You often see an umpire call the runner out even though the first baseman steps away from the bag a bit after fielding the throw. Or especially on plays at second base where a middle infielder’s good faith effort to prevent having his legs broken results in an “out” call even if he doesn’t touch the bag at exactly the same moment he has the ball.
It’s called the “neighborhood play” and it’s not something that people normally get too bent out of shape about. But one just happened in the Dodgers-Rockies game that deserves people getting bent out of shape about.
Tell me: what “neighborhood” was Todd Helton in here when Jerry Hairston was called out by first base umpire Tim Welke?
I don’t expect anyone from MLB to comment. But man, really? You tellin’ me that a fifth umpire in the booth couldn’t have and shouldn’t have fixed this in about ten seconds?
But hey, Human Element, man.
Indians rookie outfielder Bradley Zimmer entered Thursday’s doubleheader against the Twins hitless in the month of August. Having appeared in 13 games, he failed to get a hit in 39 trips to the plate. He knocked in just one run, scored twice, and drew five walks with 16 strikeouts.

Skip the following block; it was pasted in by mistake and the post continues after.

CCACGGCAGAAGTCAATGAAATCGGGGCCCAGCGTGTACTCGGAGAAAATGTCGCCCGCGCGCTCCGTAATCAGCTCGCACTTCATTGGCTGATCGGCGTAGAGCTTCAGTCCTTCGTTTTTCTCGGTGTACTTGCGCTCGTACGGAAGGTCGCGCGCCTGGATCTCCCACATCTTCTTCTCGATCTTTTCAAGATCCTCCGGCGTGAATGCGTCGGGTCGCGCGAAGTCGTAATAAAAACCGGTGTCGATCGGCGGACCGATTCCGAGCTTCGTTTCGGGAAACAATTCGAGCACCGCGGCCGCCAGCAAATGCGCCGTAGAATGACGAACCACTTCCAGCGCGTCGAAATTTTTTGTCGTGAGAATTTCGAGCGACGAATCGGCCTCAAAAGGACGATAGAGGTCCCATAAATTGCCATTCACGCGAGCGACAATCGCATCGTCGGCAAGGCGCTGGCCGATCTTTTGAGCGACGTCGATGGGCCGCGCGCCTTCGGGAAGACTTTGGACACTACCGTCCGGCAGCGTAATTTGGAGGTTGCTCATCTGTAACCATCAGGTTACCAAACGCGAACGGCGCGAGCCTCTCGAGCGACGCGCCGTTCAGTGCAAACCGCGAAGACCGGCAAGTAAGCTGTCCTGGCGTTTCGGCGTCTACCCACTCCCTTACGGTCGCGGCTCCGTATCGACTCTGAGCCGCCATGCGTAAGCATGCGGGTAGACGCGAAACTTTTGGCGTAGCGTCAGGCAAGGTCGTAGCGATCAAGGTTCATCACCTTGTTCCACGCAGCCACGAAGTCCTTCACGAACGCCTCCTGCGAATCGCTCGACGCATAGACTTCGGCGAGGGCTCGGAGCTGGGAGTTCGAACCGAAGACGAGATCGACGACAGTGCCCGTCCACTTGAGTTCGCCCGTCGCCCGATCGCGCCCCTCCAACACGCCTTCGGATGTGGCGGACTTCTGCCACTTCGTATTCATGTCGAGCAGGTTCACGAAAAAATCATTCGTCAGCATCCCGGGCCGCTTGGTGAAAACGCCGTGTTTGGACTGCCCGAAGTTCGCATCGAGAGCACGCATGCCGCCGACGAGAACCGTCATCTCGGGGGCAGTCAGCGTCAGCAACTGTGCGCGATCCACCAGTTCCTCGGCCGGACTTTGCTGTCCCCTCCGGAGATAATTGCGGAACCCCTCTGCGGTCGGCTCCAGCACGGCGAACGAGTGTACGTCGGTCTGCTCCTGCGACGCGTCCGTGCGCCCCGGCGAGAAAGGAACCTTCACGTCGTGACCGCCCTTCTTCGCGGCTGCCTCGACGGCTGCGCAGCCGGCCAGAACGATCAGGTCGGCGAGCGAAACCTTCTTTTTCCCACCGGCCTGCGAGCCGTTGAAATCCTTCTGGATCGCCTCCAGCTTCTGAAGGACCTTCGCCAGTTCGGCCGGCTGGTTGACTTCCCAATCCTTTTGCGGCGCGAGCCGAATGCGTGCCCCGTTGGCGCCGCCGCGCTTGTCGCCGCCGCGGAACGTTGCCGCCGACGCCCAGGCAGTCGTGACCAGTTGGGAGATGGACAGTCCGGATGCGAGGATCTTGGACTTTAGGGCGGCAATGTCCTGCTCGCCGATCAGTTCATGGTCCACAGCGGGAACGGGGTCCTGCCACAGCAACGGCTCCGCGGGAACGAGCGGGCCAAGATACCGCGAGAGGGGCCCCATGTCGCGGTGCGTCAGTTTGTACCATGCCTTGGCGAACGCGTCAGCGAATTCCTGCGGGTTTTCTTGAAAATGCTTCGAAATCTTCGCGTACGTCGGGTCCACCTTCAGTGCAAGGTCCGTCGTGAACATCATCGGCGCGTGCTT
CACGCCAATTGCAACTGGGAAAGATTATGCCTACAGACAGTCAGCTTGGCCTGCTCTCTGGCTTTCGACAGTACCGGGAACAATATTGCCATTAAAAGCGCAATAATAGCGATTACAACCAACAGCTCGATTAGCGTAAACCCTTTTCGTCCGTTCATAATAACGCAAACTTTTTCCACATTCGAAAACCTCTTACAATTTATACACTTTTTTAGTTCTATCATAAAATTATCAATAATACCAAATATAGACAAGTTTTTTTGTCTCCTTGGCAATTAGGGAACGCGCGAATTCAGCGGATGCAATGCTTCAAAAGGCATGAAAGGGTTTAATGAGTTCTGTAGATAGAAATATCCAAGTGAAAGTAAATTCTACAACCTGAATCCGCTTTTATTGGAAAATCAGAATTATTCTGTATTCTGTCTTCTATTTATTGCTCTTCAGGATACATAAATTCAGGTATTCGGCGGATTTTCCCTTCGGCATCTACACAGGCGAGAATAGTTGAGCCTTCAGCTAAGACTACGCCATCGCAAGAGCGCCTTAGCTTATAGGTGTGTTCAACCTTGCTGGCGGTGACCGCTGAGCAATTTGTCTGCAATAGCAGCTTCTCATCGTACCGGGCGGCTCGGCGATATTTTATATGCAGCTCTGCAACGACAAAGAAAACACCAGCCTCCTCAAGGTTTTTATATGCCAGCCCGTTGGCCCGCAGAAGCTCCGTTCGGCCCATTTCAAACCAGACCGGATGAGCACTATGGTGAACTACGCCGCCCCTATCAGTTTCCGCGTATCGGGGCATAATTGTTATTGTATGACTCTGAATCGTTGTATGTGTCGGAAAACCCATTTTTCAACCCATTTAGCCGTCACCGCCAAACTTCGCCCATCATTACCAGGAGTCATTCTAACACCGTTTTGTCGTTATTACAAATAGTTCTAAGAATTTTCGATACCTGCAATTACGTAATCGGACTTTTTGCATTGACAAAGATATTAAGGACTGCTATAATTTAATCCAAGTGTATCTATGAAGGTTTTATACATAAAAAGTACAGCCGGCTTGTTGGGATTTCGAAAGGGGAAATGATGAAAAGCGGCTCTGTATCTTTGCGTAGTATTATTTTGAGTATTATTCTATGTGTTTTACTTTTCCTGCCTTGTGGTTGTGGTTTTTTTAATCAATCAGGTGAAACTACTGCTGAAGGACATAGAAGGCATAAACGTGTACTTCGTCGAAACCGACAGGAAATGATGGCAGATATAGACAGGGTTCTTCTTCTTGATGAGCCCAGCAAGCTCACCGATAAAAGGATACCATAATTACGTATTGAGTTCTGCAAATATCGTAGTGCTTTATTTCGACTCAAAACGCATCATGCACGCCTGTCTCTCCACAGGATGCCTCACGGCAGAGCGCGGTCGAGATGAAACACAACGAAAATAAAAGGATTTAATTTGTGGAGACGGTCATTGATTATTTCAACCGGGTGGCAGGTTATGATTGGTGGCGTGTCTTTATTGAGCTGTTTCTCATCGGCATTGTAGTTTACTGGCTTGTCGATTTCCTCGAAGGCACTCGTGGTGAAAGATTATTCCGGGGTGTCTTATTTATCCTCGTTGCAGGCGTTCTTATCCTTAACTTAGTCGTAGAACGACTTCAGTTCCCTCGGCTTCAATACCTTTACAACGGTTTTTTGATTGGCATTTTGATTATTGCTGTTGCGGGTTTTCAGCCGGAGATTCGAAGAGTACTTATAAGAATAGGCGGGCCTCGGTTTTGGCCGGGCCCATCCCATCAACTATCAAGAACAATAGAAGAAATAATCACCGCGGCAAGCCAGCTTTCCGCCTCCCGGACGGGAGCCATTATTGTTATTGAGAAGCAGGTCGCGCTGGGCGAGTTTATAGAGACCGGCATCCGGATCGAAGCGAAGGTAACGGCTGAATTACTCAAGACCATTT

It looked like the streak might continue, as Zimmer struck out twice, bunted into an out, and reached on a fielder’s choice in his first four at-bats. Fortunately, he got to face Glen Perkins in the ninth inning. Perkins hadn’t pitched in a major league game since April 10, 2016. Zimmer grounded a single to right field, ending his 0-for-August skid which had reached 43 plate appearances and 36 at-bats.
On the season, Zimmer is batting .245/.316/.400 with eight home runs, 38 RBI, 33 runs scored, and 14 stolen bases in 275 PA.
The Twins announced, prior to the start of Thursday afternoon’s game against the Indians (the first game of a double-header), that reliever Glen Perkins was activated from the 60-day disabled list. Perkins had been sidelined since April 2016, recovering from left labrum surgery.
From 2013-15, Perkins served as the Twins’ closer, recording 102 saves with a 3.08 ERA. He appeared in only two games last season before going down with the injury.
Perkins appeared in the ninth inning of the first game Thursday with the Twins trailing 7-3. It did not go well. He gave up two runs on two hits, one walk, and two hit batsmen before being lifted. Alan Busenitz came in and induced an inning-ending double play from Francisco Lindor.
The Twins will likely ease Perkins back by continuing to use him in lower-leverage situations. Perkins has a club option worth $6.5 million for 2018 with a $700,000 buyout. The Twins picking up that option likely hinges on how Perkins fares down the stretch.